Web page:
Tuesday, 11 October 2016


On our first full day in Croatia, we took to the water and caught the taxi-boat to the old walled city of Dubrovnik. The day was warm and sunny and the sea was calm as we set off. Passing the cliffs and secluded beaches between Plat and the city, we soon got our first views of the city walls.
From the sea, several buildings of the old town, dominated the skyline. The first to feature was the church of St. Ignatius, complete with large cross atop the gable end.
As we approached the old port, the imposing edifice of St. John's Fort loomed above us, its curved walls as intimidating now as they would have been when first built in the 14th century. The fort we see today is a development of the original fortress and was started in the year 1500.
Soon we had docked and disembarked and as we headed through the outer walls, we were greeted by the frontage of the church of St. Blaise (or Blasius), the patron saint of Dubrovnik. The statue embedded in the walls of St. John's fort (above) is one of many throughout the city, of St. Blaise.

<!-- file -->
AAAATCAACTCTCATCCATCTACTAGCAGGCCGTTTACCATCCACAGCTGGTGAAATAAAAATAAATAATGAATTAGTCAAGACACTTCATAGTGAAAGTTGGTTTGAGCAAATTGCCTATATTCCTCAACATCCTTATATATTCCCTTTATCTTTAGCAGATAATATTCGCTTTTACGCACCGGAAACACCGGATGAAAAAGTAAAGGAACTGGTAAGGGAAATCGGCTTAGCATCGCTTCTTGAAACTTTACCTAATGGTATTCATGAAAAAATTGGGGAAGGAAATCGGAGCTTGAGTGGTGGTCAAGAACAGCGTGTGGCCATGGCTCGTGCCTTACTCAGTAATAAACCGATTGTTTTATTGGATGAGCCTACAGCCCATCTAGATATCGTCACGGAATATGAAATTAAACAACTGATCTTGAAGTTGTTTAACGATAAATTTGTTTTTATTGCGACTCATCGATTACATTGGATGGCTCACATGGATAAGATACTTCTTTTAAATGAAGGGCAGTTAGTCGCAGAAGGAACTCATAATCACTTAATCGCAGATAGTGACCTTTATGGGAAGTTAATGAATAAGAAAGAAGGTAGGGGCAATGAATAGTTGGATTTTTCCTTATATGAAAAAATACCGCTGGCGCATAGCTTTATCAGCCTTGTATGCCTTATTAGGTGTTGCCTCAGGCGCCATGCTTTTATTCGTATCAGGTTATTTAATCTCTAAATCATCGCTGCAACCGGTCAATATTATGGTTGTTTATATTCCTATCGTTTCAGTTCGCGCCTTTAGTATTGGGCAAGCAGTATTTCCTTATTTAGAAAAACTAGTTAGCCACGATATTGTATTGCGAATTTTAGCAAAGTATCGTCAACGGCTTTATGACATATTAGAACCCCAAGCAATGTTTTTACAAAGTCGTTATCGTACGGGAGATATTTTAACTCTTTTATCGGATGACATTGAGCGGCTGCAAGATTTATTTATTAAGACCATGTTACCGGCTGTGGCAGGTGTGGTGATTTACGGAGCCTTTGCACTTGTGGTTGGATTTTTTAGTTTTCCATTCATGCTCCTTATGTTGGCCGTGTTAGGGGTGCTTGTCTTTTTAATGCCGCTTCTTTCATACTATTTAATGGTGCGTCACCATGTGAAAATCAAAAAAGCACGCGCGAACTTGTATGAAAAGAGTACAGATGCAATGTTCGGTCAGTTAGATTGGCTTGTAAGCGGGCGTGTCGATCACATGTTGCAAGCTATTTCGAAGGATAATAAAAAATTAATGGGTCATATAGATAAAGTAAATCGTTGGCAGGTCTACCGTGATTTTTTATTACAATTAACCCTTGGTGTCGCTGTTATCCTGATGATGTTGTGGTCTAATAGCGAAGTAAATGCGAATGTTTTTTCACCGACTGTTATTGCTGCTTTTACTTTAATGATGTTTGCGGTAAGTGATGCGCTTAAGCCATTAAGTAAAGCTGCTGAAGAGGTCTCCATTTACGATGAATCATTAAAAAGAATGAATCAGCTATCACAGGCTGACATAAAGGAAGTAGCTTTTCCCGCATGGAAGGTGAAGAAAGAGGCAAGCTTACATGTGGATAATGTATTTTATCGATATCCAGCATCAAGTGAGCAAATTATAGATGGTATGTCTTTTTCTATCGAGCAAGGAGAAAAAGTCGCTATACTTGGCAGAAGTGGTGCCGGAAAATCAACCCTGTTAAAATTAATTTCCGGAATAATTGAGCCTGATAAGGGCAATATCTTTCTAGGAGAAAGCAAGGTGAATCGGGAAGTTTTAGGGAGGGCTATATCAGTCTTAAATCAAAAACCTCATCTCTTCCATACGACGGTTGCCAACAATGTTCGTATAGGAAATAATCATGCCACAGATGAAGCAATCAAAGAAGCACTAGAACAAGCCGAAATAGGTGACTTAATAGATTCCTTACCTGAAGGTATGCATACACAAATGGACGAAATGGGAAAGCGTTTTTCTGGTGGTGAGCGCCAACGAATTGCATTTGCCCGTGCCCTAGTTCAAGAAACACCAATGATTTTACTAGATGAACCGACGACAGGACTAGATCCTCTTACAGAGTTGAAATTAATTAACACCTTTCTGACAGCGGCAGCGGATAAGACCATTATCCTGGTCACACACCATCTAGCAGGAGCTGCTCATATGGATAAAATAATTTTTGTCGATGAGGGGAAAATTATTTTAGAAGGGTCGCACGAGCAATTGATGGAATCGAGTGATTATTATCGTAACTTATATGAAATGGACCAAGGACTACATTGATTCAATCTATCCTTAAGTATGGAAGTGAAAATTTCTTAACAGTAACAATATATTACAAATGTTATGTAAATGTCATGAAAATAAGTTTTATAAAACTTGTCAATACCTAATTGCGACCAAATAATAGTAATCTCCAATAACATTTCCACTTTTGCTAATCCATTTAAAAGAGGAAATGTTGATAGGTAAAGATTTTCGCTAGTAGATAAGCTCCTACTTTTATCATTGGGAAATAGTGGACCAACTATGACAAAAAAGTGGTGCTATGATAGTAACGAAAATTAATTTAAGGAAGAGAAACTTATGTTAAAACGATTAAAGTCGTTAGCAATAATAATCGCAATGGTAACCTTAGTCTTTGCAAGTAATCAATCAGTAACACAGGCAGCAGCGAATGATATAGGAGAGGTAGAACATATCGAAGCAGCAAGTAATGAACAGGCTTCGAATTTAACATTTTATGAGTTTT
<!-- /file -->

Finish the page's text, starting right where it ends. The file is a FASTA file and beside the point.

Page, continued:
The church was built in 1715 on the site of a previous church of 1368 which was damaged in an earthquake in 1667 before being completely destroyed by fire in 1706.
As we stood looking at the church, behind us was a very grand bell tower...
And beside that, the beautiful Gothic-Renaissance front of the Sponza Palace. Dating from 1516, it is an indication of what many more of the buildings would originally have looked like in the city, before the devastating earthquake of 1667.
The palace has housed the town's mint, treasury, city bank and armoury in its time as well as being a bonded warehouse and customs office. Here too, we find another statue of St. Blaise.
Much more to come tomorrow....
Post a Comment